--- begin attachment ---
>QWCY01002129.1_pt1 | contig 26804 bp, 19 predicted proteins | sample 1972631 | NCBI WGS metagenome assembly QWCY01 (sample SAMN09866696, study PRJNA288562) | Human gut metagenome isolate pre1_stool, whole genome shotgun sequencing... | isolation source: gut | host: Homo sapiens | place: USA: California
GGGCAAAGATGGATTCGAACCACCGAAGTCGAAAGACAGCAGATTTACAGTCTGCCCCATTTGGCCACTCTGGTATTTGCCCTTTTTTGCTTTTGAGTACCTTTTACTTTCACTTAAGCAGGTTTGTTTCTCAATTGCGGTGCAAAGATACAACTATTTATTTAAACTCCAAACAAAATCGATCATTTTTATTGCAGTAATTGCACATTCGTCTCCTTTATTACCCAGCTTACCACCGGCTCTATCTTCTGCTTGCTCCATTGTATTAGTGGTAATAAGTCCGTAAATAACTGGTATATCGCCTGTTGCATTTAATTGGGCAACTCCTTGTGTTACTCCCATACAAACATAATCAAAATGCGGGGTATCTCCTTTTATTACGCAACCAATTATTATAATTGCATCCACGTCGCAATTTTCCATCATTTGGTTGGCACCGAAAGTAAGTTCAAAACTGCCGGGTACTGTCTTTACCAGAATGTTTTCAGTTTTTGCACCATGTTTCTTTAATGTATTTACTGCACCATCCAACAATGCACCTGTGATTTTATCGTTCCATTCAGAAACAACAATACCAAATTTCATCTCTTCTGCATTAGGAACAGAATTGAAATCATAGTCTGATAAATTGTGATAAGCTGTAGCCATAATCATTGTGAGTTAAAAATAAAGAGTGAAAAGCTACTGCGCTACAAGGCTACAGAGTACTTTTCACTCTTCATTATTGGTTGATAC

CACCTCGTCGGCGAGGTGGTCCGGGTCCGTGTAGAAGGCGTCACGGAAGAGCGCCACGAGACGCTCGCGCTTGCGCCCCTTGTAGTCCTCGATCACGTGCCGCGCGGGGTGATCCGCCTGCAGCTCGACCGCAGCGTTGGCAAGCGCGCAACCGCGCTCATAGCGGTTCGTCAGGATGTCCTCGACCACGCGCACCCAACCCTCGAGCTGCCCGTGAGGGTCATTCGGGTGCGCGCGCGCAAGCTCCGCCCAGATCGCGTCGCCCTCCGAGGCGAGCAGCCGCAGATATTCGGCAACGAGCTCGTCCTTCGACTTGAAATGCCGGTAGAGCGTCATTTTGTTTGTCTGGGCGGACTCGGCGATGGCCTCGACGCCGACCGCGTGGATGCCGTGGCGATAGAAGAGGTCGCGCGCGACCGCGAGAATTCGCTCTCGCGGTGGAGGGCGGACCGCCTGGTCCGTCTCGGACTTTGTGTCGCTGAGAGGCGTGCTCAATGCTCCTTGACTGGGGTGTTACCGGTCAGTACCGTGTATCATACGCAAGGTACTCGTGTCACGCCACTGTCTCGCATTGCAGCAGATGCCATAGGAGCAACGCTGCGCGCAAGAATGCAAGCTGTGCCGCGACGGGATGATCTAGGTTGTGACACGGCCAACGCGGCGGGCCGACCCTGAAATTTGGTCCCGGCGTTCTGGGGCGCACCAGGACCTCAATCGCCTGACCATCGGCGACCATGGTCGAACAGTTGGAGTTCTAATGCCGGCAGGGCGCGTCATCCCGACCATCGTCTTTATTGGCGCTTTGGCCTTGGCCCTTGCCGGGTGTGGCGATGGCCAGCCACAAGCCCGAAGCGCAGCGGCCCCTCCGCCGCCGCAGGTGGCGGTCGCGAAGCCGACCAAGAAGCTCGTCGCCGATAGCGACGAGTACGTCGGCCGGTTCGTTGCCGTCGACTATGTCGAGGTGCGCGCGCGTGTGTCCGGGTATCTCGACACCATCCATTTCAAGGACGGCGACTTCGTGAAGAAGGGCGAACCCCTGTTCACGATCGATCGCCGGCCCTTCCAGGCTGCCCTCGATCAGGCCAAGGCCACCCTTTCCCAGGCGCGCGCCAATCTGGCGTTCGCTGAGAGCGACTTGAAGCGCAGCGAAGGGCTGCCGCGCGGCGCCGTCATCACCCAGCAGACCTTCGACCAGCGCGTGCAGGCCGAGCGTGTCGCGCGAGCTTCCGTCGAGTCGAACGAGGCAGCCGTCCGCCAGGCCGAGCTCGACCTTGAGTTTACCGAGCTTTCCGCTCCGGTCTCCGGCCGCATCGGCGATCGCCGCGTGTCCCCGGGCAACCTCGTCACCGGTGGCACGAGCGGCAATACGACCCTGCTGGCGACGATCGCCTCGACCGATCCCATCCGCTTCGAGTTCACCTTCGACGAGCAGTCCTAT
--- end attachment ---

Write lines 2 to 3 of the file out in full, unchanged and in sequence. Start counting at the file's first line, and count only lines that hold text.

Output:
GGGCAAAGATGGATTCGAACCACCGAAGTCGAAAGACAGCAGATTTACAGTCTGCCCCATTTGGCCACTCTGGTATTTGCCCTTTTTTGCTTTTGAGTACCTTTTACTTTCACTTAAGCAGGTTTGTTTCTCAATTGCGGTGCAAAGATACAACTATTTATTTAAACTCCAAACAAAATCGATCATTTTTATTGCAGTAATTGCACATTCGTCTCCTTTATTACCCAGCTTACCACCGGCTCTATCTTCTGCTTGCTCCATTGTATTAGTGGTAATAAGTCCGTAAATAACTGGTATATCGCCTGTTGCATTTAATTGGGCAACTCCTTGTGTTACTCCCATACAAACATAATCAAAATGCGGGGTATCTCCTTTTATTACGCAACCAATTATTATAATTGCATCCACGTCGCAATTTTCCATCATTTGGTTGGCACCGAAAGTAAGTTCAAAACTGCCGGGTACTGTCTTTACCAGAATGTTTTCAGTTTTTGCACCATGTTTCTTTAATGTATTTACTGCACCATCCAACAATGCACCTGTGATTTTATCGTTCCATTCAGAAACAACAATACCAAATTTCATCTCTTCTGCATTAGGAACAGAATTGAAATCATAGTCTGATAAATTGTGATAAGCTGTAGCCATAATCATTGTGAGTTAAAAATAAAGAGTGAAAAGCTACTGCGCTACAAGGCTACAGAGTACTTTTCACTCTTCATTATTGGTTGATAC

CACCTCGTCGGCGAGGTGGTCCGGGTCCGTGTAGAAGGCGTCACGGAAGAGCGCCACGAGACGCTCGCGCTTGCGCCCCTTGTAGTCCTCGATCACGTGCCGCGCGGGGTGATCCGCCTGCAGCTCGACCGCAGCGTTGGCAAGCGCGCAACCGCGCTCATAGCGGTTCGTCAGGATGTCCTCGACCACGCGCACCCAACCCTCGAGCTGCCCGTGAGGGTCATTCGGGTGCGCGCGCGCAAGCTCCGCCCAGATCGCGTCGCCCTCCGAGGCGAGCAGCCGCAGATATTCGGCAACGAGCTCGTCCTTCGACTTGAAATGCCGGTAGAGCGTCATTTTGTTTGTCTGGGCGGACTCGGCGATGGCCTCGACGCCGACCGCGTGGATGCCGTGGCGATAGAAGAGGTCGCGCGCGACCGCGAGAATTCGCTCTCGCGGTGGAGGGCGGACCGCCTGGTCCGTCTCGGACTTTGTGTCGCTGAGAGGCGTGCTCAATGCTCCTTGACTGGGGTGTTACCGGTCAGTACCGTGTATCATACGCAAGGTACTCGTGTCACGCCACTGTCTCGCATTGCAGCAGATGCCATAGGAGCAACGCTGCGCGCAAGAATGCAAGCTGTGCCGCGACGGGATGATCTAGGTTGTGACACGGCCAACGCGGCGGGCCGACCCTGAAATTTGGTCCCGGCGTTCTGGGGCGCACCAGGACCTCAATCGCCTGACCATCGGCGACCATGGTCGAACAGTTGGAGTTCTAATGCCGGCAGGGCGCGTCATCCCGACCATCGTCTTTATTGGCGCTTTGGCCTTGGCCCTTGCCGGGTGTGGCGATGGCCAGCCACAAGCCCGAAGCGCAGCGGCCCCTCCGCCGCCGCAGGTGGCGGTCGCGAAGCCGACCAAGAAGCTCGTCGCCGATAGCGACGAGTACGTCGGCCGGTTCGTTGCCGTCGACTATGTCGAGGTGCGCGCGCGTGTGTCCGGGTATCTCGACACCATCCATTTCAAGGACGGCGACTTCGTGAAGAAGGGCGAACCCCTGTTCACGATCGATCGCCGGCCCTTCCAGGCTGCCCTCGATCAGGCCAAGGCCACCCTTTCCCAGGCGCGCGCCAATCTGGCGTTCGCTGAGAGCGACTTGAAGCGCAGCGAAGGGCTGCCGCGCGGCGCCGTCATCACCCAGCAGACCTTCGACCAGCGCGTGCAGGCCGAGCGTGTCGCGCGAGCTTCCGTCGAGTCGAACGAGGCAGCCGTCCGCCAGGCCGAGCTCGACCTTGAGTTTACCGAGCTTTCCGCTCCGGTCTCCGGCCGCATCGGCGATCGCCGCGTGTCCCCGGGCAACCTCGTCACCGGTGGCACGAGCGGCAATACGACCCTGCTGGCGACGATCGCCTCGACCGATCCCATCCGCTTCGAGTTCACCTTCGACGAGCAGTCCTAT